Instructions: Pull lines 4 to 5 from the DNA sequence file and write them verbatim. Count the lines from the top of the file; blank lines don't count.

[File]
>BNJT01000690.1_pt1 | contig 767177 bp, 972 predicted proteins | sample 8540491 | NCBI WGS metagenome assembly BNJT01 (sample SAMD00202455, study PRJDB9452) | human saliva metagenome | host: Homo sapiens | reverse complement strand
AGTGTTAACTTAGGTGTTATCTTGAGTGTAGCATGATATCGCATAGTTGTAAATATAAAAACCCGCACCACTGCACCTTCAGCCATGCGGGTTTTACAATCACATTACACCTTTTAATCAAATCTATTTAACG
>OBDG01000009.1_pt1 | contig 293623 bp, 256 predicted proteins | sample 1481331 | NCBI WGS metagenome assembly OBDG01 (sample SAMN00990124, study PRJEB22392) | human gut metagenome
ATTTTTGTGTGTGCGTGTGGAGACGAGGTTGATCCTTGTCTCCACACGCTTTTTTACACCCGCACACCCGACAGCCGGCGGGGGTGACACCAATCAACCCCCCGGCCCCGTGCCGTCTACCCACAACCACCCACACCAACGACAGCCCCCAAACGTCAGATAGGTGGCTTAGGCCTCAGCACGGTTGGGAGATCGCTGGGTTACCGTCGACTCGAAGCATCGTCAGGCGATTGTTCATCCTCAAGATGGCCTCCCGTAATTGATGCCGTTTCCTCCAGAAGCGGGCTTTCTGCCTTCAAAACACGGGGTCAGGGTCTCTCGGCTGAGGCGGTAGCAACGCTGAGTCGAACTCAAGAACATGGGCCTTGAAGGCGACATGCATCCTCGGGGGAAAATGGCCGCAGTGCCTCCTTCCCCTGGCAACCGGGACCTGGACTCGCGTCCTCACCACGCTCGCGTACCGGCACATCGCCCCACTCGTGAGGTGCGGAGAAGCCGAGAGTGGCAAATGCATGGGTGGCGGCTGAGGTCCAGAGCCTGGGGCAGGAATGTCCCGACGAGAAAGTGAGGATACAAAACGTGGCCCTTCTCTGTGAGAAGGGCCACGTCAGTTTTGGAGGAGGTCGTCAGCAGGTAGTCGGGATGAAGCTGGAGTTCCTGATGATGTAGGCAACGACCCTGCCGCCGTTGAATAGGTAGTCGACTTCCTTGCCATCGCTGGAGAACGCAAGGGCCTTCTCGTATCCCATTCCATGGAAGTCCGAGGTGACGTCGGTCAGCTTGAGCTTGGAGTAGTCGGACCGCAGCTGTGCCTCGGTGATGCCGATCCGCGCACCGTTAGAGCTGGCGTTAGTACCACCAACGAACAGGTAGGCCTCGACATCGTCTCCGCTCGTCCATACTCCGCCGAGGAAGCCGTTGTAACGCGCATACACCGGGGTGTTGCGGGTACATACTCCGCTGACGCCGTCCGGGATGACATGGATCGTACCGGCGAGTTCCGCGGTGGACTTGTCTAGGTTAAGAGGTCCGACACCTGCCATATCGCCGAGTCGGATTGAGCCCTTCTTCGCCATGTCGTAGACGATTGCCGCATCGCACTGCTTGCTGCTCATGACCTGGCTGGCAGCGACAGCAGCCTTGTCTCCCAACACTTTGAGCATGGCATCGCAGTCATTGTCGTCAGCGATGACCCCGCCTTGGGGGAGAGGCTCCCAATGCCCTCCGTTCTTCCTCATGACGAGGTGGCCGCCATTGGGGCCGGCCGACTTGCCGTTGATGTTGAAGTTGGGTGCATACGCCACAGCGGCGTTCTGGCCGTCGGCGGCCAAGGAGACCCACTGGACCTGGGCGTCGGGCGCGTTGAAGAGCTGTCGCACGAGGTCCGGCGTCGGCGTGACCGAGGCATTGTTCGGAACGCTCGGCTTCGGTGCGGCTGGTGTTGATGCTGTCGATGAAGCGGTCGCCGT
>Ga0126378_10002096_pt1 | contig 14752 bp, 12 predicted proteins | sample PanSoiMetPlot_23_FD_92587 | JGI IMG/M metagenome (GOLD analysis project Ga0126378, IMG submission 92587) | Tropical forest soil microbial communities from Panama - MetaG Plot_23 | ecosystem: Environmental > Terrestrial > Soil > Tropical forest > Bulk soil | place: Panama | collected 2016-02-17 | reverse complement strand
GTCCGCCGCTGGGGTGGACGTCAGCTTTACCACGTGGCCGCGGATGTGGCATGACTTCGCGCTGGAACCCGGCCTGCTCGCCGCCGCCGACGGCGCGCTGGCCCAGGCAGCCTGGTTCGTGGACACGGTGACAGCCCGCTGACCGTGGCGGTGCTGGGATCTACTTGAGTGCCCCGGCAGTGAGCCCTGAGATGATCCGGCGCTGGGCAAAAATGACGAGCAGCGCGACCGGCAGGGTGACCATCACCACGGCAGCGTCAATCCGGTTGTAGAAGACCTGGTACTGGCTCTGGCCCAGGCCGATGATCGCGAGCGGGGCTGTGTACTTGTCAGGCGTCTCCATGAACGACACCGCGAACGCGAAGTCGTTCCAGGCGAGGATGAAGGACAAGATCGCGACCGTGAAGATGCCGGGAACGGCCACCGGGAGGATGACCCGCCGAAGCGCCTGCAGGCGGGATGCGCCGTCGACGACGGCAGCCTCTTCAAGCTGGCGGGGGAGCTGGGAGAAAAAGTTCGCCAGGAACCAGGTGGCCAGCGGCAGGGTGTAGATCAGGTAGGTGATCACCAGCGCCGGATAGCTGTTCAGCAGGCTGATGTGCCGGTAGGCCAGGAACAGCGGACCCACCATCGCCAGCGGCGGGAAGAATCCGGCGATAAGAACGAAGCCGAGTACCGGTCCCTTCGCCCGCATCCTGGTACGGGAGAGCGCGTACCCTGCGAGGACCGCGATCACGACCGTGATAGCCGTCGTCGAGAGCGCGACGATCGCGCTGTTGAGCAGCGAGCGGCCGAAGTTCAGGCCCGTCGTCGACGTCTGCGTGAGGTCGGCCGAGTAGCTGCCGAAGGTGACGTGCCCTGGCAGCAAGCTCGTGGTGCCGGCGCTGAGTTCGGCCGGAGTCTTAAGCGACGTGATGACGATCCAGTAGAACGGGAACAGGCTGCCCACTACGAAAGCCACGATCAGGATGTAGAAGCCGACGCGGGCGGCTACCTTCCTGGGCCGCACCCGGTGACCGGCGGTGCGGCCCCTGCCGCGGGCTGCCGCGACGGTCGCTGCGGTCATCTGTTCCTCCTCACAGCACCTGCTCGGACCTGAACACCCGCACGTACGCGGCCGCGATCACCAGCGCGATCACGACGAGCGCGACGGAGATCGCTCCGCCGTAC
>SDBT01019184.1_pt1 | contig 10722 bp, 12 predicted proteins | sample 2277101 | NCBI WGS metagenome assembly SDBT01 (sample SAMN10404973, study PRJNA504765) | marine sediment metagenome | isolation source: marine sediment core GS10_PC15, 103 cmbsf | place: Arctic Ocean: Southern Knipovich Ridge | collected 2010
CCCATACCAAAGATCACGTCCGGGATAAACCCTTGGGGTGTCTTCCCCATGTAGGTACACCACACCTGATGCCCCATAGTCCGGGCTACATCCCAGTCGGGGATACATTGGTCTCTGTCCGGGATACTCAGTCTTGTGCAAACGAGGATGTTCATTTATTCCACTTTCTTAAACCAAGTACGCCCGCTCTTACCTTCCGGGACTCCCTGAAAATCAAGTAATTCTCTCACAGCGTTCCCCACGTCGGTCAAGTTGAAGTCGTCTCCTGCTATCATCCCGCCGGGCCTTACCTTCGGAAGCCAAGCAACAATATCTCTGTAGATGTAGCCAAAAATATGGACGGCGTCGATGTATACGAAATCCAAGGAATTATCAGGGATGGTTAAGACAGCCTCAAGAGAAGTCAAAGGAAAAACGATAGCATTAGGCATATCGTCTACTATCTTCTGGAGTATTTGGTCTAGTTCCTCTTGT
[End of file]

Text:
ATTTTTGTGTGTGCGTGTGGAGACGAGGTTGATCCTTGTCTCCACACGCTTTTTTACACCCGCACACCCGACAGCCGGCGGGGGTGACACCAATCAACCCCCCGGCCCCGTGCCGTCTACCCACAACCACCCACACCAACGACAGCCCCCAAACGTCAGATAGGTGGCTTAGGCCTCAGCACGGTTGGGAGATCGCTGGGTTACCGTCGACTCGAAGCATCGTCAGGCGATTGTTCATCCTCAAGATGGCCTCCCGTAATTGATGCCGTTTCCTCCAGAAGCGGGCTTTCTGCCTTCAAAACACGGGGTCAGGGTCTCTCGGCTGAGGCGGTAGCAACGCTGAGTCGAACTCAAGAACATGGGCCTTGAAGGCGACATGCATCCTCGGGGGAAAATGGCCGCAGTGCCTCCTTCCCCTGGCAACCGGGACCTGGACTCGCGTCCTCACCACGCTCGCGTACCGGCACATCGCCCCACTCGTGAGGTGCGGAGAAGCCGAGAGTGGCAAATGCATGGGTGGCGGCTGAGGTCCAGAGCCTGGGGCAGGAATGTCCCGACGAGAAAGTGAGGATACAAAACGTGGCCCTTCTCTGTGAGAAGGGCCACGTCAGTTTTGGAGGAGGTCGTCAGCAGGTAGTCGGGATGAAGCTGGAGTTCCTGATGATGTAGGCAACGACCCTGCCGCCGTTGAATAGGTAGTCGACTTCCTTGCCATCGCTGGAGAACGCAAGGGCCTTCTCGTATCCCATTCCATGGAAGTCCGAGGTGACGTCGGTCAGCTTGAGCTTGGAGTAGTCGGACCGCAGCTGTGCCTCGGTGATGCCGATCCGCGCACCGTTAGAGCTGGCGTTAGTACCACCAACGAACAGGTAGGCCTCGACATCGTCTCCGCTCGTCCATACTCCGCCGAGGAAGCCGTTGTAACGCGCATACACCGGGGTGTTGCGGGTACATACTCCGCTGACGCCGTCCGGGATGACATGGATCGTACCGGCGAGTTCCGCGGTGGACTTGTCTAGGTTAAGAGGTCCGACACCTGCCATATCGCCGAGTCGGATTGAGCCCTTCTTCGCCATGTCGTAGACGATTGCCGCATCGCACTGCTTGCTGCTCATGACCTGGCTGGCAGCGACAGCAGCCTTGTCTCCCAACACTTTGAGCATGGCATCGCAGTCATTGTCGTCAGCGATGACCCCGCCTTGGGGGAGAGGCTCCCAATGCCCTCCGTTCTTCCTCATGACGAGGTGGCCGCCATTGGGGCCGGCCGACTTGCCGTTGATGTTGAAGTTGGGTGCATACGCCACAGCGGCGTTCTGGCCGTCGGCGGCCAAGGAGACCCACTGGACCTGGGCGTCGGGCGCGTTGAAGAGCTGTCGCACGAGGTCCGGCGTCGGCGTGACCGAGGCATTGTTCGGAACGCTCGGCTTCGGTGCGGCTGGTGTTGATGCTGTCGATGAAGCGGTCGCCGT
>Ga0126378_10002096_pt1 | contig 14752 bp, 12 predicted proteins | sample PanSoiMetPlot_23_FD_92587 | JGI IMG/M metagenome (GOLD analysis project Ga0126378, IMG submission 92587) | Tropical forest soil microbial communities from Panama - MetaG Plot_23 | ecosystem: Environmental > Terrestrial > Soil > Tropical forest > Bulk soil | place: Panama | collected 2016-02-17 | reverse complement strand